My Character (‘s) Flaw

Several days ago we stood on a beach, looking out across the Salish Sea, our shoulders hunched against the briny wind. Brendan turned to me and said, “Our lives are changing.”

Freighter on the Salish Sea

Not so many years ago, this sentence would have been “We are changing our lives.” Hard-wired for motion, we grew restless every two or three years. We switched jobs, home loans, states, cities, countries with ease – not seeking anything better, not out of dissatisfaction for where we were or what we had – but out of a spirited curiosity, a determination to embrace adventure. And like magic, the opportunities appeared. A better-paying job offer materialized after I submitted a letter of resignation to my current employer; buyers snapped up our house before it went the market; Permanent Residency was granted when we’d hoped only for six-month work permits. It seemed that each time we decided to leap without a net, the Universe said “Go on! I got this.”

But then we landed here, in this green and gray city of whey-faced, over-caffeinated hipsters and North Face puffy-coated soccer moms and we fell in love. We fell in love with the city’s sparkling waters and downy peaks, its bookstores and beer, its endearing neighborhoods of Arts and Crafts bungalows and small-batch gourmet cupcake joints. We found fulfilling work, a cheap rental in a great neighborhood, created a community of friends and thought, “Right. We’re home, let’s set down stakes and dig in.” And dig in we did. Five years in one city is a record for our nearly-21 year union. And it felt right. Mostly. Maybe. Sort of. Not really.

Here’s my Solstice blog post. I’m all “It’s been a pretty rough year, but now the light is shining again” Zen-like reflective, thinking the year had closed and I could move on, right? I can’t reread it. I’m afraid I might cry and not get through the rest of what I want to write tonight. The thing is, in the final hours of the year that was, our settled little life shattered.

I am easily disappointed by people. Classic introvert that I am, it’s a major character flaw. But I don’t want to be that person, so I work to pull my heart out, open it and offer up bits to strangers and loved ones alike. Then something happens and all my demons snigger and shout “See? See! Just like we’ve said all along. People Suck!”

Maybe that’s why I read fiction. Make-believe characters are far more satisfying than the real things. And if they aren’t, I can toss the book aside and move on to the next. Or, if I make my way to the end, I can pound out a review, holding the author entirely responsible for the flaws in his characters.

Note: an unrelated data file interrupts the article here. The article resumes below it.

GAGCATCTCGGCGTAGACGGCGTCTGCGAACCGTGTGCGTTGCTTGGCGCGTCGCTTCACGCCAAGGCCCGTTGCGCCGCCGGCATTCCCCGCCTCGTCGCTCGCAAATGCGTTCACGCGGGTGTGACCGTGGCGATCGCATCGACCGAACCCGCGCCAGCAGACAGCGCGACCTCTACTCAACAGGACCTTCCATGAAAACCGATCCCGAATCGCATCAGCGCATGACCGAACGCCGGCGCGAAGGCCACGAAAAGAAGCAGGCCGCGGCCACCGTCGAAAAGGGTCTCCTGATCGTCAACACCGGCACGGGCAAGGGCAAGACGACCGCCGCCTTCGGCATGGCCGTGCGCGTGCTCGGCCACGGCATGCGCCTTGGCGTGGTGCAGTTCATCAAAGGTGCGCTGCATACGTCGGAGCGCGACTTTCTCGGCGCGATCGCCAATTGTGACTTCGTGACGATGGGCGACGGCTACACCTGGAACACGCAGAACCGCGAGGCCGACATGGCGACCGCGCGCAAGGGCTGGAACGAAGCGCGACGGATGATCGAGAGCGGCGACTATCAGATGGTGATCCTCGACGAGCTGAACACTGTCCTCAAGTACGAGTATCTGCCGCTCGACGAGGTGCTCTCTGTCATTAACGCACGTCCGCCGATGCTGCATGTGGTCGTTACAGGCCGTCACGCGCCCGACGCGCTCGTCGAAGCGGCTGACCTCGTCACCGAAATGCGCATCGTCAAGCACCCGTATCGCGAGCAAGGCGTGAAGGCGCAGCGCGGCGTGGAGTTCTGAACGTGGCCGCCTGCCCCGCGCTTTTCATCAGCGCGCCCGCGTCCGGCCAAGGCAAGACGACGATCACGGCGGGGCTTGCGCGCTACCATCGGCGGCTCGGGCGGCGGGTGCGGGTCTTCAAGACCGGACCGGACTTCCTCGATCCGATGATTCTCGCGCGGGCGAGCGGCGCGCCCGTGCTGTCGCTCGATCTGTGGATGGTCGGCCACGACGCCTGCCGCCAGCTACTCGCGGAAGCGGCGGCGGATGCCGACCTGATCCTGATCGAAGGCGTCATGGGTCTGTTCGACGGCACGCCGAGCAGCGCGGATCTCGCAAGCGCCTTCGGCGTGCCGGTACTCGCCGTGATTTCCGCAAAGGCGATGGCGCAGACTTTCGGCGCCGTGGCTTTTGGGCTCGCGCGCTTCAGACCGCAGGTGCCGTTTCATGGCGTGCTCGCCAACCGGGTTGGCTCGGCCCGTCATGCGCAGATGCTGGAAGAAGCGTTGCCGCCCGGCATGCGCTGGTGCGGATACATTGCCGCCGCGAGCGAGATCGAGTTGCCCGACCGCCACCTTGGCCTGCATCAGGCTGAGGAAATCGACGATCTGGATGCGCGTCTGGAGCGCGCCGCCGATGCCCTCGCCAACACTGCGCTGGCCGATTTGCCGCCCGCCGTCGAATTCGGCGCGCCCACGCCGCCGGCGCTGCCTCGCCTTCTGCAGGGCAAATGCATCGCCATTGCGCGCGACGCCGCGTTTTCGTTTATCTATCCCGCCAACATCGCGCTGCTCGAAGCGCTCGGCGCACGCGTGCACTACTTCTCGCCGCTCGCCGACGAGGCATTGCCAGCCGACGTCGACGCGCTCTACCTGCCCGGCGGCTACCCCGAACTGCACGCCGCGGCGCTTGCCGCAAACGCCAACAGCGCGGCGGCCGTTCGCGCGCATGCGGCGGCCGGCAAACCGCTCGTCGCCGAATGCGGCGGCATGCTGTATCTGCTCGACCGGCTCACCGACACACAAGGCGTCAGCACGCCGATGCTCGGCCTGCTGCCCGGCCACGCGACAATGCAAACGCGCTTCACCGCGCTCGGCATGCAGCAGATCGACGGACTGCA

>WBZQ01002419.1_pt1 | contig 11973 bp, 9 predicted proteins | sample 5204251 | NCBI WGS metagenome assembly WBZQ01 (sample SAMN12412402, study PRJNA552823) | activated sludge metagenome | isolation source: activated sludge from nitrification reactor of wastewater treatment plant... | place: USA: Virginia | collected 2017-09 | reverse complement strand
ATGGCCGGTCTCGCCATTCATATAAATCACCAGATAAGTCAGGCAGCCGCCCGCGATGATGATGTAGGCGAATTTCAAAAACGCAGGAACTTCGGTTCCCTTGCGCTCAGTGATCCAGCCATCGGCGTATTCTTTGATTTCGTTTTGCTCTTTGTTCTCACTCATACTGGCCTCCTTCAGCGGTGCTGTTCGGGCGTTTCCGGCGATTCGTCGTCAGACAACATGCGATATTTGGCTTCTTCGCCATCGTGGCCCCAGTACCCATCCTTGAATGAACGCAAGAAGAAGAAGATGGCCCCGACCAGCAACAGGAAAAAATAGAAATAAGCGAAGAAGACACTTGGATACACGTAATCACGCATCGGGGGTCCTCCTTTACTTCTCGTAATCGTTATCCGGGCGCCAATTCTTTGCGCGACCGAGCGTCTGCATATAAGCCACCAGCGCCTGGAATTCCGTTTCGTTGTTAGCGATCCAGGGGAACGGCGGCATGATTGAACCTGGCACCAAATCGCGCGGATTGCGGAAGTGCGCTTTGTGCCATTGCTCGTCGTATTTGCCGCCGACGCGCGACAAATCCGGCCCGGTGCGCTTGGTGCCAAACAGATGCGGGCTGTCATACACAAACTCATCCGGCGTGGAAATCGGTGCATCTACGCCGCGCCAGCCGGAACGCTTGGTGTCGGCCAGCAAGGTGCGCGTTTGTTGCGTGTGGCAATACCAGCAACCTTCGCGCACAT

And it’s very likely why I write fiction. But this isn’t to suggest that the fiction writer is a puppeteer stringing her characters along. When you are fully engaged in your story, writing from a place of authenticity, your characters lead you. I’ve spent six months getting to know my protagonist and just this morning did she finally tell me what she wanted. I’ve asked her since day one, knowing as any good student of writing does that all characters want something and it’s the writer’s job to put obstacles in the way of those desires – that’s what makes a plot. But there sat my protagonist with a phone cradled to her ear, listening to a friend sharing news that will allow her to make choices, and changes, to her life, to live where and  – after a fashion –  how she wants. Suddenly she’s faced with deciding what that really is. And telling me, the writer, in the process. I just had to have the patience to let her tell her story and to remain silent so I wouldn’t muck it up.

Last Saturday I participated in an extraordinary workshop, “Salon at SAM”, co-sponsored by the Seattle Art Museum and Hedgebrook, a retreat for writers on Whidbey Island. We selected a work of art from the SAM exhibit Elles: Women Artists from the Centre Pompidou, created a character based on that work and wrote a monologue in his or her voice.

I selected a short, continuously looped black and white film. The artist filmed herself on a beach, rotating a hula hoop around her hips. You couldn’t see her head, only her naked, beautiful body. And the hula hoop wasn’t what you tossed around your waist in the 4th grade. This hula hoop was made of barbed wire. It punctured and bruised the artist’s skin. The film was horrifying and brutal – a political protest that touched me in a very personal way. And it gave me a story.

We shared the experience of writing from a work of art with the large group. Then we returned in small groups to the art we’d chosen and read our monologues aloud. I wrote the dance with a hula hoop made of barbed wire as a dream my character was having, a dream that made her realize she was in a situation she wanted out of, but wasn’t able to admit the truth. In my story, my character was speaking to her husband. As my small group discussed my monologue, one woman turned to me and said “I don’t think your character is talking to her husband. I think she is talking to another woman.” I felt a rush of relief  and gratitude when I heard this. “I knew it,” I replied. “Thank you. I knew the husband part was wrong.” I hadn’t been able to think of the “what next” until my fellow writer made me realize I was directing my character, instead of allowing her to move me.

And isn’t that just what happens in life? We get so wrapped up – so busy and noisy – pushing our lives the way we think they should be going, because it’s the logical thing, it’s the expected thing, it’s what we think others will value, that we blow right past the simple truths, the clear path of “what next.”